Asked  7 Months ago    Answers:  5   Viewed   45 times

I have a data frame in R like this:

  ID   MONTH-YEAR   VALUE
  110   JAN. 2012     1000
  111   JAN. 2012     2000
         .         .
         .         .
  121   FEB. 2012     3000
  131   FEB. 2012     4000
         .           .
         .           .

So, for each month of each year there are n rows and they can be in any order(mean they all are not in continuity and are at breaks). I want to calculate how many rows are there for each MONTH-YEAR i.e. how many rows are there for JAN. 2012, how many for FEB. 2012 and so on. Something like this:

 MONTH-YEAR   NUMBER OF ROWS
 JAN. 2012     10
 FEB. 2012     13
 MAR. 2012     6
 APR. 2012     9

I tried to do this:

n_row <- nrow(dat1_frame %.% group_by(MONTH-YEAR))

but it does not produce the desired output.How can I do that?

 Answers

11

Here's an example that shows how table(.) (or, more closely matching your desired output, data.frame(table(.)) does what it sounds like you are asking for.

Note also how to share reproducible sample data in a way that others can copy and paste into their session.

Here's the (reproducible) sample data:

mydf <- structure(list(ID = c(110L, 111L, 121L, 131L, 141L), 
                       MONTH.YEAR = c("JAN. 2012", "JAN. 2012", 
                                      "FEB. 2012", "FEB. 2012", 
                                      "MAR. 2012"),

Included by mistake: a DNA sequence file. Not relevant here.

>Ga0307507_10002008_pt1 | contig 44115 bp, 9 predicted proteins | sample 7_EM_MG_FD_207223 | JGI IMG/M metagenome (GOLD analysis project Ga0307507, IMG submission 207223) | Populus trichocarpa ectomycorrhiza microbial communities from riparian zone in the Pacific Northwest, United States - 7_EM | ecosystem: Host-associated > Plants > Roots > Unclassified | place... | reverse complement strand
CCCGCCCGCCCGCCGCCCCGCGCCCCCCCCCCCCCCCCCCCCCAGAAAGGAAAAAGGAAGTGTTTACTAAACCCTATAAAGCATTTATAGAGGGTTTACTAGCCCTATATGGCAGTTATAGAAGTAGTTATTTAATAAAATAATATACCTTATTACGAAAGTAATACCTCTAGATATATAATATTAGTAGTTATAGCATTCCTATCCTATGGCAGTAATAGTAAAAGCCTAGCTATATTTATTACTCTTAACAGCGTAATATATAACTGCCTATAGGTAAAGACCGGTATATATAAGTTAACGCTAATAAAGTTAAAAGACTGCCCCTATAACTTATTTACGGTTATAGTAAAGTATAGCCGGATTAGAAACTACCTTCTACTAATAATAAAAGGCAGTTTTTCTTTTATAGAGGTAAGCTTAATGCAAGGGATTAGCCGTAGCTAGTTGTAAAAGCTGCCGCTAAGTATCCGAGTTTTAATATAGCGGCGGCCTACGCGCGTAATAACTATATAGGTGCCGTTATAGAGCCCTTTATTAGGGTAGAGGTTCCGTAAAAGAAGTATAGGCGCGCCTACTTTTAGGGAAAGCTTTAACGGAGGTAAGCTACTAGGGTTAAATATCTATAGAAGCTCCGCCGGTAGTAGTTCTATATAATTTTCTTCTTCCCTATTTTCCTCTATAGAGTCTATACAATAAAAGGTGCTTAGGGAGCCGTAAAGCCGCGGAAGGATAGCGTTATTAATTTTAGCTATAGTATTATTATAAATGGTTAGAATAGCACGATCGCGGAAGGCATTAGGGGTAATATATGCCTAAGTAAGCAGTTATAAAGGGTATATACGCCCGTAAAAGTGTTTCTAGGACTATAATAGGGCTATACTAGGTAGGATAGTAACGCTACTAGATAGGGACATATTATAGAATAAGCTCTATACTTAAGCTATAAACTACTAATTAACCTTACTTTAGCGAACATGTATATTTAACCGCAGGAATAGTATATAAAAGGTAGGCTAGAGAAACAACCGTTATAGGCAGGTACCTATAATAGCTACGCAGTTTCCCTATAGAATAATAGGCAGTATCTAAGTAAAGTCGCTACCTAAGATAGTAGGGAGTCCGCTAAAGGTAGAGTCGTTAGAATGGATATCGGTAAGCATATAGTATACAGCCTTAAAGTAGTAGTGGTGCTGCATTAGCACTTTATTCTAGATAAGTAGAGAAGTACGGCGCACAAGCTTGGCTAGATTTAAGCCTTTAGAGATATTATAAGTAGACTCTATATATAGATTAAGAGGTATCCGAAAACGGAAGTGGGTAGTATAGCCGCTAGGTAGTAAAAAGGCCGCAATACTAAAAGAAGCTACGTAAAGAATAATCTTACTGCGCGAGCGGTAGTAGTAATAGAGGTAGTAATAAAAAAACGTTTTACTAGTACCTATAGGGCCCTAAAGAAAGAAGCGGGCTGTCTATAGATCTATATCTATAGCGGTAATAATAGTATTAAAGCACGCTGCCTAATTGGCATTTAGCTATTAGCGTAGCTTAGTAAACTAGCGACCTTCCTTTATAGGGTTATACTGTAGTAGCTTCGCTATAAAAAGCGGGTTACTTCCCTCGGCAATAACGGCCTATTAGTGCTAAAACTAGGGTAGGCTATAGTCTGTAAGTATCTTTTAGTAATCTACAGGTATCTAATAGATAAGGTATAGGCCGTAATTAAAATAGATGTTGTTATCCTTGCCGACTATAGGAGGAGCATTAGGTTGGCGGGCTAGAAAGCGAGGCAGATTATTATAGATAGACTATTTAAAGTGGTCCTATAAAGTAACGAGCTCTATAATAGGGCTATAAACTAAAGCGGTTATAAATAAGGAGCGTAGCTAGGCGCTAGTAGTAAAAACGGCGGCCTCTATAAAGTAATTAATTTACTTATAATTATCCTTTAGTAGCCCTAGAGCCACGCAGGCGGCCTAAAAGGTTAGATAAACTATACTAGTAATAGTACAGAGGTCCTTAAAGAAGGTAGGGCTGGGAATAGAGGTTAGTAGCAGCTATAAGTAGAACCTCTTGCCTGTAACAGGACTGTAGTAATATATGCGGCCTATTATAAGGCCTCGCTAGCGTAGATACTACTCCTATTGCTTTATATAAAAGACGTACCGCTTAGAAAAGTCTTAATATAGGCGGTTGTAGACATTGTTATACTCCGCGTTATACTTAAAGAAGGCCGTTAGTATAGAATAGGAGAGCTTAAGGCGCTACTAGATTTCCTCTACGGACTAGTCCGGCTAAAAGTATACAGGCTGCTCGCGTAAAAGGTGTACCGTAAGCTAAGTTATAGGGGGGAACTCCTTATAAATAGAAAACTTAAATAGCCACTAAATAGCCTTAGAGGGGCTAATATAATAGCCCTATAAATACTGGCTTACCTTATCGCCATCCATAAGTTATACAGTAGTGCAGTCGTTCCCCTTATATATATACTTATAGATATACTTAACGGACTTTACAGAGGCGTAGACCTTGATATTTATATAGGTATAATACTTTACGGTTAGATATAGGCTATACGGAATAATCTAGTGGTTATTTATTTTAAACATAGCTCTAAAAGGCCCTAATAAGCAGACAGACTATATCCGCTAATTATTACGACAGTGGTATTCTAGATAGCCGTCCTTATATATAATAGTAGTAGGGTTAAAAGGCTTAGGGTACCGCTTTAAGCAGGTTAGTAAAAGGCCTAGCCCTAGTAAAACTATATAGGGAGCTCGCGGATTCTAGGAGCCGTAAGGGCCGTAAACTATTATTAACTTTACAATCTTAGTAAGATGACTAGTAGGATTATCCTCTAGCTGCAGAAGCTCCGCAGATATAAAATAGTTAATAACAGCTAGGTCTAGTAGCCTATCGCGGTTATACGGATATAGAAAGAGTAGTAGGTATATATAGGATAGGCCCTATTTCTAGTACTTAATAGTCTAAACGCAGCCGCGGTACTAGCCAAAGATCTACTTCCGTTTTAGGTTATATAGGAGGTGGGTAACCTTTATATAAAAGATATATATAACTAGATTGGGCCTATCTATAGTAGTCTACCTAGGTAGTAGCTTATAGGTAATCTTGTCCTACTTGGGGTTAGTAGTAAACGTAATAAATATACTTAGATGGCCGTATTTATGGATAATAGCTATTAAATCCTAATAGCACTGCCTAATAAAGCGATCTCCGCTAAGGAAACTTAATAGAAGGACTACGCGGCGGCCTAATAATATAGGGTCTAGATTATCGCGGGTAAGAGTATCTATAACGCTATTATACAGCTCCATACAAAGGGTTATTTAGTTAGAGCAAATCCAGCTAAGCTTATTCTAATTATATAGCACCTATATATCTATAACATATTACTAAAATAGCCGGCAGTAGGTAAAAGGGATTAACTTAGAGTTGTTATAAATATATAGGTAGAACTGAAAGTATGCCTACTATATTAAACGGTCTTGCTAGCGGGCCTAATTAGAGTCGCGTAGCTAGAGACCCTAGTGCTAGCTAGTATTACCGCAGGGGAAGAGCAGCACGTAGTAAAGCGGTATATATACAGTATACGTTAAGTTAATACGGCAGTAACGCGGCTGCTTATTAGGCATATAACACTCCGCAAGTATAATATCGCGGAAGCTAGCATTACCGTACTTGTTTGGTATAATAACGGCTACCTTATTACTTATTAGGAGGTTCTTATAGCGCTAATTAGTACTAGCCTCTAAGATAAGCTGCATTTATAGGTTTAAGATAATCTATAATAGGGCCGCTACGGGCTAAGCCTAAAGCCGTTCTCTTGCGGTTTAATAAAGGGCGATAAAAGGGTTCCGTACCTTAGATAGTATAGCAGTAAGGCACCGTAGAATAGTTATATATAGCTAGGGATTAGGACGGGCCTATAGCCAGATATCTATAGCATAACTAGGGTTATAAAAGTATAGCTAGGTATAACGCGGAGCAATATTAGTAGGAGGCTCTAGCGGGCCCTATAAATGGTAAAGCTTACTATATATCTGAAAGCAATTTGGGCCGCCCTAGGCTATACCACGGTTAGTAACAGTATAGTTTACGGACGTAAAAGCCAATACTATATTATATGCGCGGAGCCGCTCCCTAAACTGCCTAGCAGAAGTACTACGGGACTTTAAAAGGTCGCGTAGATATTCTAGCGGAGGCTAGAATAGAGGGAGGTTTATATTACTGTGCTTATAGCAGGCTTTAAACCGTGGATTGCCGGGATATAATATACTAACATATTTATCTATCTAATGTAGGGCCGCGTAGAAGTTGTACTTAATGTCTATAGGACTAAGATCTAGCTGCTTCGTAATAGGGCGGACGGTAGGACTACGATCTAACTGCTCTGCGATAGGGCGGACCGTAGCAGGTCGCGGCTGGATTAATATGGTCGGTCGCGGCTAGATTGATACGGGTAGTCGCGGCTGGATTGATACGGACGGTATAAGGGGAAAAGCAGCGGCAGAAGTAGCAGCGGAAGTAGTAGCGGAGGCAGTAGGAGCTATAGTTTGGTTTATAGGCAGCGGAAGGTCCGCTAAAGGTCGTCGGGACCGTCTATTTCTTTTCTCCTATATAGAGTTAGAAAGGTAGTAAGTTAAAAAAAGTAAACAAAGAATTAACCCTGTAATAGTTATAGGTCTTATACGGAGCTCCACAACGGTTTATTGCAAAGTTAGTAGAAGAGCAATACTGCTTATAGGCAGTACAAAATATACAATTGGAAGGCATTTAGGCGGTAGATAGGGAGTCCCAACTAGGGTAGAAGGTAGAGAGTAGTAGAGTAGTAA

VALUE = c(1000L, 2000L, 3000L, 4000L, 5000L)), 
                  .Names = c("ID", "MONTH.YEAR", "VALUE"), 
                  class = "data.frame", row.names = c(NA, -5L))

mydf
#    ID MONTH.YEAR VALUE
# 1 110  JAN. 2012  1000
# 2 111  JAN. 2012  2000
# 3 121  FEB. 2012  3000
# 4 131  FEB. 2012  4000
# 5 141  MAR. 2012  5000

Here's the calculation of the number of rows per group, in two output display formats:

table(mydf$MONTH.YEAR)
# 
# FEB. 2012 JAN. 2012 MAR. 2012 
#         2         2         1

data.frame(table(mydf$MONTH.YEAR))
#        Var1 Freq
# 1 FEB. 2012    2
# 2 JAN. 2012    2
# 3 MAR. 2012    1
Tuesday, June 1, 2021
 
StampyCode
answered 7 Months ago
17

The reason is because you assigned a single new column to a 2 column matrix output by apply. So, the result will be a matrix in a single column. You can convert it back to normal data.frame with

 do.call(data.frame, df)

A more straightforward method will be to assign 2 columns and I use lapply instead of apply as there can be cases where the columns are of different classes. apply returns a matrix and with mixed class, the columns will be 'character' class. But, lapply gets the output in a list and preserves the class

df[paste0('new.letters', names(df)[2:3])] <- lapply(df[2:3], fun.split)
Friday, August 13, 2021
 
Baba
answered 4 Months ago
93

Here is Ruby code I have written when needed thing like you need. Appropriate comments are provided. It provides you with HBase shell count_table command. First parameter is table name and second is array of properties, the same as for scan shell command.

Direct answer to your question is